2. Habitat for Crimes Against Humanity

          That’s the thing. Obama’s got a long, idyllic retirement ahead of him, a good 35, 40 years of cashing in on his corrupt abuse of function. But administrations and cabinets will come and go. Every time we get a new AG, he’ll have to worry: it might not always be a crook like Holder or a flunky like Gonzales. What if it’s a Ramsey Clark? What if someone with integrity squeaks in?

          Say she gives her word that she will support and defend the Constitution against all enemies, foreign and domestic, and bear true faith and allegiance to the same – What if she means it?

          You might wind up with a loose cannon who comes right out and admits that Article VI of the U.S. Constitution and The Paquete Habana, 175 U.S. 677 (1900), make international law an integral part of federal law. That customary international law is part of federal common law and the common law of every state, and conventions and treaties are equivalent to federal statutes. That includes the Hague Conventions of 1899 and 1907, The Kellogg-Briand Pact of 1928, The United Nations Charter, The Geneva Conventions of 1949. That includes the Nuremberg Charter as an executive agreement concluded by the President in his authority as Commander-in-Chief of U.S. forces. That includes the Convention Against Torture.

          So this new AG lets the cat out of the bag, the secret’s out: war crimes, crimes against humanity, and crimes against peace, they’re not just rhetorical flourishes, they’re binding law in federal courts: The Nuremberg Charter as part of the Statutes at Large, 59 Stat. 1544-1589; The Nuremberg Judgment as Federal Rules Decisions 6 F.R.D. 69 (1946), and incorporated in the supreme law of the land as Article 38 of the Statute of the International Court of Justice.

          The systematic nature of the worldwide torture gulag constitutes a crime against humanity. The Nuremberg Judgment makes Obama a war criminal under 18 USC § 2441. Obama acquiesced, obstructed justice. He’s not just hostis humani generis, he’s a felon.

          The whole world wants a scalp. They never stopped pointing out that war crimes have no statute of limitations. Bush drank himself to death, he’s out of reach. The U.S. is weaker and more isolated all the time. Obama is loathed for his treachery to the old and sick and poor. If we throw the book at him, the US can rejoin the civilized world.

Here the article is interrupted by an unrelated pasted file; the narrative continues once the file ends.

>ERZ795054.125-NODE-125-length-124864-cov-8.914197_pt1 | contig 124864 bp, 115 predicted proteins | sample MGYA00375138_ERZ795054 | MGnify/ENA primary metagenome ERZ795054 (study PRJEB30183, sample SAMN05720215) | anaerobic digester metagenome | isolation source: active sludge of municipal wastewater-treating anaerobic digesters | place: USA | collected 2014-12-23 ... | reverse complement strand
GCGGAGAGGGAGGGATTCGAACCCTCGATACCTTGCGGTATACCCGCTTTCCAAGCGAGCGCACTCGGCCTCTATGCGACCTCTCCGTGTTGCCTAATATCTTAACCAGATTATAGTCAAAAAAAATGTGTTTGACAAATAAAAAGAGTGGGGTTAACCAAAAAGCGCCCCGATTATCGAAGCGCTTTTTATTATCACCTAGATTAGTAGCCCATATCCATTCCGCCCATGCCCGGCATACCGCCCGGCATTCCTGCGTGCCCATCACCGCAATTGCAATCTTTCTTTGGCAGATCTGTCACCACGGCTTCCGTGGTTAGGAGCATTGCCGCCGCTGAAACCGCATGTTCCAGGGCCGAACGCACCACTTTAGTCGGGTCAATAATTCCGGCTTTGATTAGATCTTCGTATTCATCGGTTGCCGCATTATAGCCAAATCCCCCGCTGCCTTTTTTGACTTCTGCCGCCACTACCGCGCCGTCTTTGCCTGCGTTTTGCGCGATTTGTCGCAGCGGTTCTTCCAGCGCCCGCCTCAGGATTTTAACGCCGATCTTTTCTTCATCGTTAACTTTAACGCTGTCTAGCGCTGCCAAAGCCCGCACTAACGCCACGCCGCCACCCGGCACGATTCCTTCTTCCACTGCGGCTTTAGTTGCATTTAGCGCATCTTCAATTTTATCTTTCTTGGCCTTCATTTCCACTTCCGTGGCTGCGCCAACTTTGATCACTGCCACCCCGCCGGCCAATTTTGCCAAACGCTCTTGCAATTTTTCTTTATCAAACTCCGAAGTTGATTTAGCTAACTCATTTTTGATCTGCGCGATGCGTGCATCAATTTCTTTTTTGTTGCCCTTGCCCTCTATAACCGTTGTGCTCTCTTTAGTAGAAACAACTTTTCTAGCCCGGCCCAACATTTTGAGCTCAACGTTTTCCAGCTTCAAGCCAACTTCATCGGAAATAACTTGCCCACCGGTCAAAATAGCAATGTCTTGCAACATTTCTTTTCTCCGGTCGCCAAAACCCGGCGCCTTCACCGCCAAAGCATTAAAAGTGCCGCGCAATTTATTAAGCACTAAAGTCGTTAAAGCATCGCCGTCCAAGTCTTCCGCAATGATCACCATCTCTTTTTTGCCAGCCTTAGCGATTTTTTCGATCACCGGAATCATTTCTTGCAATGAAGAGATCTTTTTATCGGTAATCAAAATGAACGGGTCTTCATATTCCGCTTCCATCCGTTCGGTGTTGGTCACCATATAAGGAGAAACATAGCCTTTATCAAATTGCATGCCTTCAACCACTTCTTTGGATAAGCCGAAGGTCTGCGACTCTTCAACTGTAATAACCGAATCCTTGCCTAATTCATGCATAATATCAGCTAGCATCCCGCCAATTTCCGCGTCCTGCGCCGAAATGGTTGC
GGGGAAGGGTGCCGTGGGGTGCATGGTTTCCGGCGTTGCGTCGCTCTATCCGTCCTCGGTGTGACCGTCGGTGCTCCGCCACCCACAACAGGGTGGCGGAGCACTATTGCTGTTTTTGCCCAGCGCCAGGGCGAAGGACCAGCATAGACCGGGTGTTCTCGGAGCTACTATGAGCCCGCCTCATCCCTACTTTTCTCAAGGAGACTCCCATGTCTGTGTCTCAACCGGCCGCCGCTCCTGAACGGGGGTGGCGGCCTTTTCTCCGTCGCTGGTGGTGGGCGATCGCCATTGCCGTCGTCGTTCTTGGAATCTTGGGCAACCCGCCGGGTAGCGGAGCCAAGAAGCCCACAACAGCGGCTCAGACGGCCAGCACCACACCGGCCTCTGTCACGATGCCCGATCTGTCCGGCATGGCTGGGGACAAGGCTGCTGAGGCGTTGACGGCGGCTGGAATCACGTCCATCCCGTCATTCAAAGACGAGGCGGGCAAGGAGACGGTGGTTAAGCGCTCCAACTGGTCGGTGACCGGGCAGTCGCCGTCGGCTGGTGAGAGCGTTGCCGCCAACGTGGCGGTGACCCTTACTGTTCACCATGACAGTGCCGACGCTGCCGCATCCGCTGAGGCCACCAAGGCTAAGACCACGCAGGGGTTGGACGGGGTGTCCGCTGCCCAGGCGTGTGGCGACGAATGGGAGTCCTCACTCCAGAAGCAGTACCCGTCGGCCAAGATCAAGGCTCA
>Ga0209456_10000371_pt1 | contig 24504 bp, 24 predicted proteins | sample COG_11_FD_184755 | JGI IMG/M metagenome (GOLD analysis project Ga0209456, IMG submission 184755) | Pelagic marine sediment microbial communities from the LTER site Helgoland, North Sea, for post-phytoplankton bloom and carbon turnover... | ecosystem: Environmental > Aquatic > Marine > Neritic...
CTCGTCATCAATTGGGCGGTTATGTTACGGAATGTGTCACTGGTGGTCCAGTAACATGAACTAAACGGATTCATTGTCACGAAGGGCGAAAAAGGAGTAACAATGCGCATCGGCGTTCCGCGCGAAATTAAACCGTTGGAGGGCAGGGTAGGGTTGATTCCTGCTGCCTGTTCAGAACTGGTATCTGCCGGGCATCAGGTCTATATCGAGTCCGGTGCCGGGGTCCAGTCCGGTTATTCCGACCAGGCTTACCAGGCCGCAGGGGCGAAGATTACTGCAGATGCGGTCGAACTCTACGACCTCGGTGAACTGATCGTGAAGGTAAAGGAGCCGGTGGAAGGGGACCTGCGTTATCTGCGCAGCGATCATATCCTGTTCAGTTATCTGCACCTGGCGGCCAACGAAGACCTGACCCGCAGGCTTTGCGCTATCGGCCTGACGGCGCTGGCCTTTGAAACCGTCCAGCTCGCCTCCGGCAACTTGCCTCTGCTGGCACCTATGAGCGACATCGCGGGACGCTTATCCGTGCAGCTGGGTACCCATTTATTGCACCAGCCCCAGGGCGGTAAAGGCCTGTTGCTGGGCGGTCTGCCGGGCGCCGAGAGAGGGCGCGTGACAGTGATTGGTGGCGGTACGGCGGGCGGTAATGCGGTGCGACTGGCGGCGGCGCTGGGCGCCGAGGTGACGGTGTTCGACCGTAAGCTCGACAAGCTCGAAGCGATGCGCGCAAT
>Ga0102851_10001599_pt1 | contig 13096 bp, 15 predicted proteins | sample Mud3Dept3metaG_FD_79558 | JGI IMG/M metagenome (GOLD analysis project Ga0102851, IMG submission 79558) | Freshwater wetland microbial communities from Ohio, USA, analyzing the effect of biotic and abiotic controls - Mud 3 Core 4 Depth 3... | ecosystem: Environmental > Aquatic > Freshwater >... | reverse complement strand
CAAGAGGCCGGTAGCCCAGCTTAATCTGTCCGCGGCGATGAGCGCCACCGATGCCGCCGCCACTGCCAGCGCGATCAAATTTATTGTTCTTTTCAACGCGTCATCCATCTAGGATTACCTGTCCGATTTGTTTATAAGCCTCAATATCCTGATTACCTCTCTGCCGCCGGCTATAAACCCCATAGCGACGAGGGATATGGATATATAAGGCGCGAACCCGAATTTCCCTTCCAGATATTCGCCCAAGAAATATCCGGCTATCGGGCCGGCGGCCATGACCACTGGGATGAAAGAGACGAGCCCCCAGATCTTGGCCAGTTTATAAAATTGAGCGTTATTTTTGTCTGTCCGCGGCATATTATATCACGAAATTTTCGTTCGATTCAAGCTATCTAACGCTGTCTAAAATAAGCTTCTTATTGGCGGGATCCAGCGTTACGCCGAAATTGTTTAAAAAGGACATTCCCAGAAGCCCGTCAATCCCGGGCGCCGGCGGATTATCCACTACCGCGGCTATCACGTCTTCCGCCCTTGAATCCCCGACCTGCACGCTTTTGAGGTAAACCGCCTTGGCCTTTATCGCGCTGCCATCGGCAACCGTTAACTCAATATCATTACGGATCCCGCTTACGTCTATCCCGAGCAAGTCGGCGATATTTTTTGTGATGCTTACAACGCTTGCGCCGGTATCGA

Enjoy your retirement, scumbag.

  18. harry

    Ok so they did Torture in the past. But its over now.

    Terrible thing but no point dwelling on the past.

    Till the next time someone fancies doing it……

  19. diane

    The fact that upper echelon at the APA (American Psychological Association) aided, abetted, and defended Psychological and Physical Torture, exposed, in a hideous and horrifying fashion, how systemic Torture is to our ‘system of Government’:

    April 2007 Psychoanalysis, The American Psychological Association, and the Involvement Of Psychologists at Guantanamo Bay

    By Dr. Frank Summers

    The question that has plagued me throughout my efforts to overturn the APA position is: Why is the APA so insistent on finding a way to rationalize and protect behavior that is clearly unethical and in violation of basic ethical precepts? Koocher’s letter gave me a clue. He seemed to be unashamedly excited in anticipation of psychologists playing the major behavioral science role for the DOD. Since World War II, psychological research has received large amounts of DOD funding, some of it going to former APA presidents, to investigate techniques applicable to coercive interrogation (McCoy, 2006). As long as it does not oppose the ethics of military activities, psychology can establish itself as the primary recipient of DOD research money as well as consulting contracts, especially now that psychiatry has adopted an unequivocal moral stance against some DOD facilities. While I do not and could not have definitive evidence that research and consulting funds are the motives for the bond between psychology and the DOD, the behavior of the APA leadership strongly suggests that this is the case. So, in the end, the elderly gentleman at the drug store near where I grew up had a time-honored insight that may explain the puzzle. “Boys,” he used to tell us, “when something doesn’t make sense, just follow the money.”

    1. diane


      04/11/13 Where Accountability Goes to Die – Guantánamo and the APA


      As psychologists distressed by the involvement of our own profession in detainee abuse,[pdf] we are especially troubled by the failure of the American Psychological Association (APA) to sanction one of its members, Dr. John Leso, a psychologist and Army officer who served at Guantánamo from June 2002 to January 2003. Six long years ago one of us (Trudy Bond) filed a complaint against Dr. Leso with the APA’s Ethics Committee. Providing detailed and comprehensive documentation, the complaint identified Dr. Leso’s role in developing abusive and torturous detention and interrogation procedures at the facility, as well as his direct participation in the mistreatment of prisoner Mohammed al-Qahtani. Remarkably the Ethics Committee has still not adjudicated this case.